It was a challenging mess, however, as locating items that were in good condition and did not betray their age proved tricky. “A stereo that’s 40 years old, it’s likely scratched up and missing arms and other things. So we did quite a bit of legwork to locate things that were in pristine condition or we had things restored,” Mowat tells THR. “We found a typewriter dealer, we found someone to re-create period phone books for us. Something that people have forgotten about is those offices at the time, especially magazines and newspapers, have tons and tons of phone books from all over the country.”
While the disorganized principle was the general approach to the Bottom Dollar space, there were three major design exceptions — the conference room, the design room and Doug’s office. “Those three spaces were meant to serve the script specifically as places you really can go and close the door or you can open up all the doors and people can freely come and go, so it would feel more like a bullpen area,” Sage says.
Doug’s office had more organization and features more green — a choice inspired by the team’s decision to make Doug’s car “a rich emerald green.” Mowat, who turned to King Richard’s Antique Vintage Center in Whittier for the room’s ’50s, ’60s and ’70s-based look, called the office’s vibe “more masculine conquistador.”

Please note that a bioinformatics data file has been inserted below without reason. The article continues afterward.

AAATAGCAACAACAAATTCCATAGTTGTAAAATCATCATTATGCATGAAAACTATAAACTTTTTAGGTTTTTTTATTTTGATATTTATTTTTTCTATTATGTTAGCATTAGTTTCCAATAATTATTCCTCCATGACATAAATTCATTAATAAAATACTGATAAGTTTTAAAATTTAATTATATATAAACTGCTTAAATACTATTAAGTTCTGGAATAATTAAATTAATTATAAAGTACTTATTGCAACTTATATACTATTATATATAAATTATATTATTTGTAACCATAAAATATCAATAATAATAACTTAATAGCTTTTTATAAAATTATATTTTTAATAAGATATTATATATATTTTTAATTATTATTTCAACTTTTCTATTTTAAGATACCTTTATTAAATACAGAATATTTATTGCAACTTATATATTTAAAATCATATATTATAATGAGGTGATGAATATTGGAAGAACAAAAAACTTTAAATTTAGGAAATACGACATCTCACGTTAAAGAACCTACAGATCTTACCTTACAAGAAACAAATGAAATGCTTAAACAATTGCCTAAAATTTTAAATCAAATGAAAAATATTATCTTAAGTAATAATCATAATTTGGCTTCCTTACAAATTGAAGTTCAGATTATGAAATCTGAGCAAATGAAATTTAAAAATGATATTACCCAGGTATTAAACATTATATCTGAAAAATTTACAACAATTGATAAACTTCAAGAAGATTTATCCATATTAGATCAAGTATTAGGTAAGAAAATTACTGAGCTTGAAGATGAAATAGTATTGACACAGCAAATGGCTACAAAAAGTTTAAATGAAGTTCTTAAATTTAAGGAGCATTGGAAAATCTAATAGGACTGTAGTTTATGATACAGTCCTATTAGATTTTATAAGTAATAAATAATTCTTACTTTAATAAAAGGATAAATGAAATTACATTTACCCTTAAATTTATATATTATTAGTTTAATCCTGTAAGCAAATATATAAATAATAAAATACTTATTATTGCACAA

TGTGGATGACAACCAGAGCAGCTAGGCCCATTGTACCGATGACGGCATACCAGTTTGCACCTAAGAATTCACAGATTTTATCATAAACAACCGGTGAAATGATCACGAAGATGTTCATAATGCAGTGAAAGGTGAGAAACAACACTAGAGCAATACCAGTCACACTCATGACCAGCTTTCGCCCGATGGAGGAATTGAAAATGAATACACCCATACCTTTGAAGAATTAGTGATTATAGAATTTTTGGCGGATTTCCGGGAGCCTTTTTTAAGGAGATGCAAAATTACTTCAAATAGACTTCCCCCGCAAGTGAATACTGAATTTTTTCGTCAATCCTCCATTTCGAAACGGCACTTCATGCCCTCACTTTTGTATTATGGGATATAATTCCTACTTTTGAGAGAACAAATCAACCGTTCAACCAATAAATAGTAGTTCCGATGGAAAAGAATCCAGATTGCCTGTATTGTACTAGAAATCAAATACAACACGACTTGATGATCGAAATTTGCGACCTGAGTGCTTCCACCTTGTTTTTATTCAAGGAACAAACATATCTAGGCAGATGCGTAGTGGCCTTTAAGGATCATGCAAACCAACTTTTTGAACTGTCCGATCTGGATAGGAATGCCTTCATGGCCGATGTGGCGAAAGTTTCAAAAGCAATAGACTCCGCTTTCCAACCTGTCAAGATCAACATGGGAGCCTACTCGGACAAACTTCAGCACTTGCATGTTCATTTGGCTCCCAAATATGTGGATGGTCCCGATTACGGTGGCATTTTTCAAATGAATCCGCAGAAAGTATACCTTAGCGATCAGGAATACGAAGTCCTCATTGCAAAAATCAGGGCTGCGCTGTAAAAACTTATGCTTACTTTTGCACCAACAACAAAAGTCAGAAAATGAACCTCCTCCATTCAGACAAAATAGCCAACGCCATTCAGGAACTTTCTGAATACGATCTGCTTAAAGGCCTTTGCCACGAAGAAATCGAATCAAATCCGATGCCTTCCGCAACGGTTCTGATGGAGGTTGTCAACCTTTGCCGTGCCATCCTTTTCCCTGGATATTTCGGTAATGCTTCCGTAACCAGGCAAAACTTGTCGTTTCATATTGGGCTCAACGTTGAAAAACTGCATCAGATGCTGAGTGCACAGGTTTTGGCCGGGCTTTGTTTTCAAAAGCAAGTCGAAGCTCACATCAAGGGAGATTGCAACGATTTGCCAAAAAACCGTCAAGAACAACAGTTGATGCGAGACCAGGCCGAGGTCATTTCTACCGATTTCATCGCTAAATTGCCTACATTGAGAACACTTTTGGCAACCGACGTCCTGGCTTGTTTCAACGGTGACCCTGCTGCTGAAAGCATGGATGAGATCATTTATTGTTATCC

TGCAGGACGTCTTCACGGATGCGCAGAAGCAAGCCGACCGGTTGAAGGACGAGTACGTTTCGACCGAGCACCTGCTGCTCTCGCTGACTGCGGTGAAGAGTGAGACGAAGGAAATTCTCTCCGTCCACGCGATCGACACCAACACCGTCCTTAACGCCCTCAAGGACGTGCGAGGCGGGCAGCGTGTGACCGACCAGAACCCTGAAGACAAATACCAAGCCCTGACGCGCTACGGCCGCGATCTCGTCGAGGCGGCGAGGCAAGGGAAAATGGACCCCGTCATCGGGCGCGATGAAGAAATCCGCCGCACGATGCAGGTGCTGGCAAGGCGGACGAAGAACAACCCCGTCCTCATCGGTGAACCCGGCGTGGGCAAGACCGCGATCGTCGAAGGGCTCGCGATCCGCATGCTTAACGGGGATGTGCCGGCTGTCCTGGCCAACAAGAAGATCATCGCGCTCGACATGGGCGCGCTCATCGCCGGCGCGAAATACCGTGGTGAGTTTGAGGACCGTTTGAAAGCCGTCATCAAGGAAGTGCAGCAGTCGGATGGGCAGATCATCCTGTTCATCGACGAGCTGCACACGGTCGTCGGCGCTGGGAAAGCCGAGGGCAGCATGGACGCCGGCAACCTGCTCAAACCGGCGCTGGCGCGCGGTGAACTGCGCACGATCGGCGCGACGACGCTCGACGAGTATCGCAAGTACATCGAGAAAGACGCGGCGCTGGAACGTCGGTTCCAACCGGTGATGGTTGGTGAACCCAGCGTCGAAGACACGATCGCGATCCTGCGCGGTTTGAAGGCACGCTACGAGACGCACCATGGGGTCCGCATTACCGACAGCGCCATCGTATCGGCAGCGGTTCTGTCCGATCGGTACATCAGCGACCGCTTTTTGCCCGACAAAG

“If you look in there, he’s got these wrought iron lamps and the furniture is very heavily carved. It’s very much of that time period — that real masculine Spanish influence,” he says. “There are also other animal prints on some pillows and a giant picture of a tiger. Those are the sort of macho elements that we fabricate for Doug in the lounge area, which is kind of a hodgepodge — like people brought stuff from home.”
The design room, where the Bottom Dollar team regularly commenced to review the Minx layout on bulletin boards before it was sent to the printer, also had a stronger sense of organization. “That wanted to be a little bit more drama, a little bit more emphasis because this is where the product was coming together and going out the door,” Sage explains.
The final spot was the conference room, home to Minx‘s famous “penis-medley,” as Sage describes it, where the design could really underscore their vision of putting “action in a little more private place.” During the pilot, and that much-talked-about montage, the team sequestered the space by having the Bottom Dollar ensemble cover the room windows with newspaper “so the rest of the staff couldn’t look in.”
“That was a little bit of a way for us to say, ‘OK, even they know this is unusual and different.’ They’re not gonna have it out in the photo area, which is wide open. That’s every day. The topless women that come and go every day — nobody gives that a second look,” Sage says. “That scene, in particular, was like we’re gonna try this new thing and we’re gonna see guys’ penises and this was actually naughty, which is a hilarious concept in a soft porn business.”